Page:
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Mass Incarceration — This Is How It Works: 900 Days In Jail — But He Committed No Crime

He's a witness in a murder case and has been rotting in jail while the state gets all its ducks in a row

Benito Vasquez-Hernandez
Benito Vasquez-Hernandez
By Emily E. Smith
Benito Vasquez-Hernandez has orange canvas slip-ons, a single spoon, a wristband he wears at all times. He has little else.

He lives in a small cell with a single window high above his head and sleeps on a skinny mattress resting on a cinderblock frame.

Vasquez-Hernandez is treated like any other inmate in the Washington County Jail. But he's unlike every other inmate there.

At 897 days and counting, the 58-year-old may be the longest-held material witness in Oregon and perhaps the nation. He's waiting to testify in a murder case.

Legal experts are aware of no other witness jailed for so long. While no one appears to systematically track such cases, a law professor recalls only one similar instance - more than a century ago, in California.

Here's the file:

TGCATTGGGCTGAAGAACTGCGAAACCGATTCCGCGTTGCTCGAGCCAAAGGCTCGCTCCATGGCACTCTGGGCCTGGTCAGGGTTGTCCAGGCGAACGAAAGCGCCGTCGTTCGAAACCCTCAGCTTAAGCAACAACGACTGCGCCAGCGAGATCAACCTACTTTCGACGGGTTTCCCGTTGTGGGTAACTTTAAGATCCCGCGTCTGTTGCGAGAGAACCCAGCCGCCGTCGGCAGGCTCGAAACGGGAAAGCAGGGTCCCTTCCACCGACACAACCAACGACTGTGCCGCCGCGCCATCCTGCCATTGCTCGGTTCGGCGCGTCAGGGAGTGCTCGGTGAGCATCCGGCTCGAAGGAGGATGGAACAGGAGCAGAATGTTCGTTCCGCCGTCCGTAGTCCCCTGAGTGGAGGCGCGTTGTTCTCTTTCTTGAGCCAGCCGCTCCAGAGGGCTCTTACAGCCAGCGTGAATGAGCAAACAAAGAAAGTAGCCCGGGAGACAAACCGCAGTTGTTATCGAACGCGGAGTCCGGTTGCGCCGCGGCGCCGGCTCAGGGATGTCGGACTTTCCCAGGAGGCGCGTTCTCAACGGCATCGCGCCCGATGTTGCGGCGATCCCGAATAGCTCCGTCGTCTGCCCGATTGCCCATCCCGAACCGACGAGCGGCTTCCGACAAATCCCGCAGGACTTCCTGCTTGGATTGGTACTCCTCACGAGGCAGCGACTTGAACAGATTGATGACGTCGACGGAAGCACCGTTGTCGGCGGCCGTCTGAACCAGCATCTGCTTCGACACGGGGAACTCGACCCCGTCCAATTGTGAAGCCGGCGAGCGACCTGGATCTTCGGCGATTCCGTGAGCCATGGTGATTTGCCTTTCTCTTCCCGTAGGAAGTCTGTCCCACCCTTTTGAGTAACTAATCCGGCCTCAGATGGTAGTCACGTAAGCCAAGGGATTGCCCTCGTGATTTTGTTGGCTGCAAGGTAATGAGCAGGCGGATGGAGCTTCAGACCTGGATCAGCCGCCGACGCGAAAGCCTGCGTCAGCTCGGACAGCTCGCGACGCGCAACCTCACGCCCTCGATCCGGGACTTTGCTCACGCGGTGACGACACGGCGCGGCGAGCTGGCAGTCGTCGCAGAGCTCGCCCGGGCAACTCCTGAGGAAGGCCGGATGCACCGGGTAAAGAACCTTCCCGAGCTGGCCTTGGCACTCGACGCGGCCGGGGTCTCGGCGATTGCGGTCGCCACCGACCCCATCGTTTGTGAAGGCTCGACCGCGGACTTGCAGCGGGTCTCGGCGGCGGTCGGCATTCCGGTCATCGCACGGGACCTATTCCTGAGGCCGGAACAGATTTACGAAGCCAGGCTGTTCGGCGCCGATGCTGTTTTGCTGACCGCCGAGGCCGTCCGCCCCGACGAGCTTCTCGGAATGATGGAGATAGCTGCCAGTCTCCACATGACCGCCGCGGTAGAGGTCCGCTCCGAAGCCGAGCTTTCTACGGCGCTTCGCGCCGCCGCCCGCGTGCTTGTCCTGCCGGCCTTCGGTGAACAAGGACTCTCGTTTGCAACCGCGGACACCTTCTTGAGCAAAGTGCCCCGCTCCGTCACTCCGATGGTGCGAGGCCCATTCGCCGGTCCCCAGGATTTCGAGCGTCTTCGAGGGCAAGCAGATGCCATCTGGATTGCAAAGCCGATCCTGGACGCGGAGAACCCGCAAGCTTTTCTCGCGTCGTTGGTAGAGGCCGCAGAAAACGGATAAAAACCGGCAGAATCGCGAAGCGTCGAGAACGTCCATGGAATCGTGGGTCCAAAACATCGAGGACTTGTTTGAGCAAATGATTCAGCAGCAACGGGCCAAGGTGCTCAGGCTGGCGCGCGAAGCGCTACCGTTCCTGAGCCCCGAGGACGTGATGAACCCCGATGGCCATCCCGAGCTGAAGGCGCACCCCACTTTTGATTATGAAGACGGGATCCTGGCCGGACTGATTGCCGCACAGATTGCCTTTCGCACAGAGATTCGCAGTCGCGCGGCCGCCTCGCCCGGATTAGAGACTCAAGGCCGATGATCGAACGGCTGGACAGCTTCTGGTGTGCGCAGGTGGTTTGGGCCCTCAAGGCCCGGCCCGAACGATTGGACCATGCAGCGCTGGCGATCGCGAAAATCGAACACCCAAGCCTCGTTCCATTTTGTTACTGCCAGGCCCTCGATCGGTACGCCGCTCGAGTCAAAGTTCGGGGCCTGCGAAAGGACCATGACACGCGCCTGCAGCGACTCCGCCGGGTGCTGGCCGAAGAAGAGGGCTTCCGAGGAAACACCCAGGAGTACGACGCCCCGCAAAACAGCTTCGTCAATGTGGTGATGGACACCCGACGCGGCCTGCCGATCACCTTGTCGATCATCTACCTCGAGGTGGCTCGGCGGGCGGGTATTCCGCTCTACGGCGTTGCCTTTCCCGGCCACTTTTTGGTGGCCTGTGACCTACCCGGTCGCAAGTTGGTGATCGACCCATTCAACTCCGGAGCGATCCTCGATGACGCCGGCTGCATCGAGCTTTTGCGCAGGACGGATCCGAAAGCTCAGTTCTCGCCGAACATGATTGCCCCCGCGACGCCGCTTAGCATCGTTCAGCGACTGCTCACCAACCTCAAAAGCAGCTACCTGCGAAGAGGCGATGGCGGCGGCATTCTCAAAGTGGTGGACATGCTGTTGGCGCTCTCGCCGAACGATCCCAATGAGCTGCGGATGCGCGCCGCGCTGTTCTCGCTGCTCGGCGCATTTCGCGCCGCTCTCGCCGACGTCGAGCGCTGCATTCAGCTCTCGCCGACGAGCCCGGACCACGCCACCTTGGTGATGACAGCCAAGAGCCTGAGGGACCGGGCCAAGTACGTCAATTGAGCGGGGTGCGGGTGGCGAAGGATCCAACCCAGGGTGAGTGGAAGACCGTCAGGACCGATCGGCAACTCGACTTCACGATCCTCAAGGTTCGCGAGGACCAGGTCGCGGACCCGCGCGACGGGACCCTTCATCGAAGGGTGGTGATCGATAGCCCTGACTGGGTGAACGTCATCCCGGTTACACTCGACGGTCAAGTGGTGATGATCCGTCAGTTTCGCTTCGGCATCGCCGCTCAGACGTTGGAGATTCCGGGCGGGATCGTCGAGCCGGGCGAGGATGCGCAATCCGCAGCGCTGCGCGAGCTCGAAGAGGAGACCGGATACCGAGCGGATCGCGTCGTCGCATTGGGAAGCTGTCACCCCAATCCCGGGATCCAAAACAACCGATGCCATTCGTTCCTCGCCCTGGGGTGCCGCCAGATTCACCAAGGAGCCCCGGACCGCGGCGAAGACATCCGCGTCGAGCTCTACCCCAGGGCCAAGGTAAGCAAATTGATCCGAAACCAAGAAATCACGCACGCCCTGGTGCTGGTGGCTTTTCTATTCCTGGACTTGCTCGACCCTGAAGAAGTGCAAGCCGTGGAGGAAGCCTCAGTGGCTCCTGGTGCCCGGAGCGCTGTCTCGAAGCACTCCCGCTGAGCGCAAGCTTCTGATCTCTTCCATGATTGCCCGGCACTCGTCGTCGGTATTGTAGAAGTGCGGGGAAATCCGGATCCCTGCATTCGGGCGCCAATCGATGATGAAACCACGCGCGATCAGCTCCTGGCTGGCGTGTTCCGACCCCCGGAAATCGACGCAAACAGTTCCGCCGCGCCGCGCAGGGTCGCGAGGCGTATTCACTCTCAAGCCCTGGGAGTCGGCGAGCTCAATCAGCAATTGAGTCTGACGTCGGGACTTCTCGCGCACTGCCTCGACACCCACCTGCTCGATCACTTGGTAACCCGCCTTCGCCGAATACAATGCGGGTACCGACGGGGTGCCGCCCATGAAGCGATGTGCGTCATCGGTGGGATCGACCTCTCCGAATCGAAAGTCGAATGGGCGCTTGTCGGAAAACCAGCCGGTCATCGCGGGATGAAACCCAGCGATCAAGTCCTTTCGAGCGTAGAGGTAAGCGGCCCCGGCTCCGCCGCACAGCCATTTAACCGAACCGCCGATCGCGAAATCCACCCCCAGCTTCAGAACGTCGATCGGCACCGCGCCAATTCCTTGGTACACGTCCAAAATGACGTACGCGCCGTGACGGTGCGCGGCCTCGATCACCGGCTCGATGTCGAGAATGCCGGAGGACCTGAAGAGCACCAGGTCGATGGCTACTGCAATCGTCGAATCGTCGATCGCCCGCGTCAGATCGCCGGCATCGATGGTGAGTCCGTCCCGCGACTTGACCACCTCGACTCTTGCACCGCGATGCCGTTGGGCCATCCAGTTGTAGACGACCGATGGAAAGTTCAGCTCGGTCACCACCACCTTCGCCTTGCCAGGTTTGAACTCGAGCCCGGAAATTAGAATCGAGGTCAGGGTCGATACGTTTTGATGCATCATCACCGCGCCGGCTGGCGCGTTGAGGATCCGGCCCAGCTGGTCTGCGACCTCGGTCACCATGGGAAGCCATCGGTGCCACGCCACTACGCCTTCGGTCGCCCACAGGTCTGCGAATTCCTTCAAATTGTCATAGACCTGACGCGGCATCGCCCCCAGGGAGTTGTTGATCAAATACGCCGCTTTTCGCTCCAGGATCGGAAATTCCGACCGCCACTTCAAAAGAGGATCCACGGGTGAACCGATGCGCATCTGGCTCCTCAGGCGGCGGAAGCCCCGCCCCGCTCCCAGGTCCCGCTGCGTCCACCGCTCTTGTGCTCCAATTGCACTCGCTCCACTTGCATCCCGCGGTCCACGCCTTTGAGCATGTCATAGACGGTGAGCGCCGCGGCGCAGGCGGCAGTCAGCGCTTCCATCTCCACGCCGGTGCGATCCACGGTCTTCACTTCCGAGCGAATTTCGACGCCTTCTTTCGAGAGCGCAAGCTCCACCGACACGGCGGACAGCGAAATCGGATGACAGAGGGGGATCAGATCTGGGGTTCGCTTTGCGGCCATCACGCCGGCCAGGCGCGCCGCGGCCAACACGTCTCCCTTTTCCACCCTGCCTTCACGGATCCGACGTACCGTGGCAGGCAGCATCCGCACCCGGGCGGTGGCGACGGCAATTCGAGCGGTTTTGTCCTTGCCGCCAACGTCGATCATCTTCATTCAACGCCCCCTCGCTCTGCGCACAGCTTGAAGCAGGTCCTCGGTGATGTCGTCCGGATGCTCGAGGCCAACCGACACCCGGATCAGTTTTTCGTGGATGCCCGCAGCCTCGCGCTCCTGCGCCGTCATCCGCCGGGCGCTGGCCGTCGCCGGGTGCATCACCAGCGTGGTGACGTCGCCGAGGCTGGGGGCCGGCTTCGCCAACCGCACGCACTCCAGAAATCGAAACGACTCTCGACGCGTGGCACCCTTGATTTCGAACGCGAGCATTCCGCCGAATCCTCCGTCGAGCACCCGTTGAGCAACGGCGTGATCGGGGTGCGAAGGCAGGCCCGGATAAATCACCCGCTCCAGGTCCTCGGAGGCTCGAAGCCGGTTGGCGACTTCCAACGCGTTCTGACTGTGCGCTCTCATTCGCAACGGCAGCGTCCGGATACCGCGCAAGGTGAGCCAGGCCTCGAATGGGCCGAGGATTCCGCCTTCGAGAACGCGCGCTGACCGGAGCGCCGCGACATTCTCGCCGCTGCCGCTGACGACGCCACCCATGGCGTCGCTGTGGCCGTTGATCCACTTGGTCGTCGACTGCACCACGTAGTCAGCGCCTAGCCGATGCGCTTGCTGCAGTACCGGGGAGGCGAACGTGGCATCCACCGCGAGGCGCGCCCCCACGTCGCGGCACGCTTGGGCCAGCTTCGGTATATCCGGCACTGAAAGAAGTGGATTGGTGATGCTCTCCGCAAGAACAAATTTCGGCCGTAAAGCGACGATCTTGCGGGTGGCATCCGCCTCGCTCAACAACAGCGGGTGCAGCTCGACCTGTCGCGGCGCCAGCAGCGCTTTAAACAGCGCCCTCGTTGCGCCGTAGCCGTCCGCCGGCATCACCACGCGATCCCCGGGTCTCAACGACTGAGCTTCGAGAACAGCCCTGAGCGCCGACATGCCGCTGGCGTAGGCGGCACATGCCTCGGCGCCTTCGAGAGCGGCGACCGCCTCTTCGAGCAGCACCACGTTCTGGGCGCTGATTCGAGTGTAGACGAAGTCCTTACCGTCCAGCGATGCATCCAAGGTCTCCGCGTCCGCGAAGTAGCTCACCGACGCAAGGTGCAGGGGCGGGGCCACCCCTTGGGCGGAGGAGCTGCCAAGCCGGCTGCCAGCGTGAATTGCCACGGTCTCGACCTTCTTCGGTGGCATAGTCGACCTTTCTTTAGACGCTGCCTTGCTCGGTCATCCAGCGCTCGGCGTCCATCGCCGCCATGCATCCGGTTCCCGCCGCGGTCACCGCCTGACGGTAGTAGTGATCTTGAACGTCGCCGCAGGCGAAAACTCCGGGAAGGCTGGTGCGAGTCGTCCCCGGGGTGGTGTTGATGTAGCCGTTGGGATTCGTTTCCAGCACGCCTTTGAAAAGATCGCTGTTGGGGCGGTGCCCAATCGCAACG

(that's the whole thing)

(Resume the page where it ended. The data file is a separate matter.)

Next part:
In Oregon, a judge can keep material witnesses in custody until they testify, or release them pending trial. Under state law, material witness holds have no expiration, but detention typically lasts less than a week.

Civil rights advocates say a witness should never be locked up for long - certainly not more than two years. But it's not only the extraordinary length of Vasquez-Hernandez's imprisonment that disturbs them.

It's also his staggering disadvantages. He's poor. He's had no formal education and can't read or write. He's an immigrant who doesn't understand the American justice system. He's had no contact with his family.

As his days in custody have turned into months and then years, prosecutors have successfully argued that Vasquez-Hernandez's testimony is essential to their case and that he probably wouldn't show up to court if released.

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